But the VW scandal has relatively little to do with multistakeholderism as a policy creation system. The VW scandal was not about creating policy, or creating rules, or even about the enforcement of those rules once they were found to be broken - its about a company deliberately attempting to fraudulently bypass those rules, by criminal means, and getting caught. Ethically lacking actively like this can occur in all sectors, regardless of the policy creation process.
Though I’ll agree that it highlights the need for transparency and accountability. We’ve had discussions many times that make it clear we both believe transparency is essential, but you often criticise multistakeholder processes for a lack of transparency based on no experience. Michael, you’d be far more effective as a lobbyist if you tried to strengthen the accountability mechanisms that exist, rather than insisting that they can’t be possible for dogmatic reasons.
> -----Original Message-----
> From: nettime-l-bounces at mail.kein.org
> [mailto:nettime-l-bounces at mail.kein.org] On Behalf Of t byfield
> Sent: September 27, 2015 12:08 PM
> To: nettime-l at kein.org
> Subject: Re: <nettime> VW
> On 25 Sep 2015, at 20:59, Michael Gurstein wrote:
>> Thanks Ted, very useful.
>> I guess what I'm curious about is the motivations, individual and/or
>> corporate thought processes/incentives etc. that underlie the initial
>> decision to go down this path and then the multitude of decisions at
>> various levels up and down the organization to continue on this path.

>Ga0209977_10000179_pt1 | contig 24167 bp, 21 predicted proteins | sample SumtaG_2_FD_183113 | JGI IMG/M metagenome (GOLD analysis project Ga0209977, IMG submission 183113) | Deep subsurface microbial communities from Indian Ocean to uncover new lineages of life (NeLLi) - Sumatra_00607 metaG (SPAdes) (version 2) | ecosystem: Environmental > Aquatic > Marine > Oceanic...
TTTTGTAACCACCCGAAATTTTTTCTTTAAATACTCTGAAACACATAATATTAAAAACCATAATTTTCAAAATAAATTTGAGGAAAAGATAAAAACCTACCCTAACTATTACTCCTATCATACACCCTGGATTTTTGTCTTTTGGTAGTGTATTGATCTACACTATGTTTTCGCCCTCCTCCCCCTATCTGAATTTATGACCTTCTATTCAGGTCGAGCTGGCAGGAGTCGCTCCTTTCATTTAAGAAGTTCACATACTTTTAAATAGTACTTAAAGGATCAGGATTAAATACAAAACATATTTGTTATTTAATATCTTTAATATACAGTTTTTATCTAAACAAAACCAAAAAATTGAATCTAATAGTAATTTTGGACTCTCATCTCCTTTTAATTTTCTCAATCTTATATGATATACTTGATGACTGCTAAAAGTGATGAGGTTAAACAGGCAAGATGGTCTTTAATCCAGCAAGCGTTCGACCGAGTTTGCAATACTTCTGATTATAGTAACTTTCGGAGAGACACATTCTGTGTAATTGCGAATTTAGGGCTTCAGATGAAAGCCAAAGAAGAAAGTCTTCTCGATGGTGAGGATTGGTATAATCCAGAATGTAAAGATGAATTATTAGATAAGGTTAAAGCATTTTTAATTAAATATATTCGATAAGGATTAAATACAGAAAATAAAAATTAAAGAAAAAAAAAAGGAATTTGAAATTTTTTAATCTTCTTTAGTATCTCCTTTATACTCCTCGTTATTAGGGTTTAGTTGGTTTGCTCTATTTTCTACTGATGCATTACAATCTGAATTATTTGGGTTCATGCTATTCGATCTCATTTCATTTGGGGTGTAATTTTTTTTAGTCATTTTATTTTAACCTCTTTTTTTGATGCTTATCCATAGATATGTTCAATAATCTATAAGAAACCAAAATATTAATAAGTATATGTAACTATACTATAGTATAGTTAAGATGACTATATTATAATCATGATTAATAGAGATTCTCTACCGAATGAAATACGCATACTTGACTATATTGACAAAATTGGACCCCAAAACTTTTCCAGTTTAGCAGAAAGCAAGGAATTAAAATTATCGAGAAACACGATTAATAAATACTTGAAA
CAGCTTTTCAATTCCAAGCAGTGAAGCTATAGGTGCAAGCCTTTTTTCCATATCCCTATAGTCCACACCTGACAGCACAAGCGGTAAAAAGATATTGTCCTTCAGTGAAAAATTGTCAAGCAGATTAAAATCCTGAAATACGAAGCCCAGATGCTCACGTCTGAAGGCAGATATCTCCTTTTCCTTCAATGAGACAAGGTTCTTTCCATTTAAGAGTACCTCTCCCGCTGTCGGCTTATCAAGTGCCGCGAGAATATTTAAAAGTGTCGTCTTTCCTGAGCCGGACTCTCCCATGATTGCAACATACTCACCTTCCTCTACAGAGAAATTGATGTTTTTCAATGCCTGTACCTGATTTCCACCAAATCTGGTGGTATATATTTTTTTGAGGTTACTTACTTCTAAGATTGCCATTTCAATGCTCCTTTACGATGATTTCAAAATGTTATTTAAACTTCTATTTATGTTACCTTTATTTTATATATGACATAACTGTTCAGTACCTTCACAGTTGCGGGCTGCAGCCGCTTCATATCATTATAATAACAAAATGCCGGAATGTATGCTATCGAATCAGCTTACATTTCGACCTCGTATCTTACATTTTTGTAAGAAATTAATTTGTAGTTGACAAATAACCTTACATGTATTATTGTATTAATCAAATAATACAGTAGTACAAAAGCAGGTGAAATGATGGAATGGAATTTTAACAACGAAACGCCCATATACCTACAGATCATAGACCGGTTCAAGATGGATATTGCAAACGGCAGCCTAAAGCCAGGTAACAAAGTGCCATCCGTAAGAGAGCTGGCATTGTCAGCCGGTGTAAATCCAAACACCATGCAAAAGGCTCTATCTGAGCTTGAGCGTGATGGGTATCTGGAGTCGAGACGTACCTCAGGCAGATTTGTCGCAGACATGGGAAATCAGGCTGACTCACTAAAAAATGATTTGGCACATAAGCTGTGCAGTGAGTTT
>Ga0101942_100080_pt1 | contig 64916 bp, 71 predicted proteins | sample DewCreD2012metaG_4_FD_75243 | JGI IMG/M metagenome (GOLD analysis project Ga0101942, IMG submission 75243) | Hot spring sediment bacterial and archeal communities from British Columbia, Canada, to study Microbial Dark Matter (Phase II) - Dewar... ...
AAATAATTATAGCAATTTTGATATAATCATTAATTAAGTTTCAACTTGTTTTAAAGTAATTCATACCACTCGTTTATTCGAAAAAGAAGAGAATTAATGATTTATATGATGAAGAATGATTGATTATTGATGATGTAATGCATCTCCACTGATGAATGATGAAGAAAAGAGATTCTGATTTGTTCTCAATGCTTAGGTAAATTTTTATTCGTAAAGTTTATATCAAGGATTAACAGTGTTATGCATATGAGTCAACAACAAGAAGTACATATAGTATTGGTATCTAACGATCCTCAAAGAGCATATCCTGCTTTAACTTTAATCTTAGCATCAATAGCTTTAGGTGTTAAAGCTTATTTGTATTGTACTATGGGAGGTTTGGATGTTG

> Michael, your line of questions seems to be a high priority for the
> media: today's NYT top story is "As Volkswagen Pushed to Be No. 1,
> Ambitions Fueled a Scandal." Personally, I don't think there's been
> much innovation in the motivation dept since, say, Sophocles, so the
> human-interest angle isn't very interesting, IMO. If anything, it's
> the primary mechanism in diverting attention from the real problem,
> namely, how to address malfeasance on this scale. Corporations are
> treated as 'people' when it comes to privatizing profit, but when it
> comes to liabilities they're become treated as amorphous, networky
> constructs, and punishing them becomes an exercise in trying to catch
> smoke with your hands. Imagine for a moment that by some improbable
> chain of events VW ended up facing a 'corporate death penalty,' there
> remain all kinds of questions about what restrictions would be imposed
> on the most culpable officers, how its assets would be disposed of,
> and what would happen to its intellectual property. (It'd be funny if
> the the VW logo was banned, eh? I'm not suggesting anything like that
> could actually happen, of course.) The peculiar details of this
> scandal could spark a systemic crisis of a different kind, one that
> makes evading guilt more difficult. The 'too complex for mere mortals'
> line won't work in this
> case: VWs have come a long way since the Deutsche Arbeitsfront or R.
> Crumb-like illustrated manuals about _How to Keep your Volkswagen Alive_, but not so far that people will blindly accept that they can't understand them. Popular understanding of negative externalities in environmentalism is decades ahead of its equivalent in finance. And it doesn't hurt that Germany, which has done so much to bend the EU to its will, looks like it'll be the lender of last resort.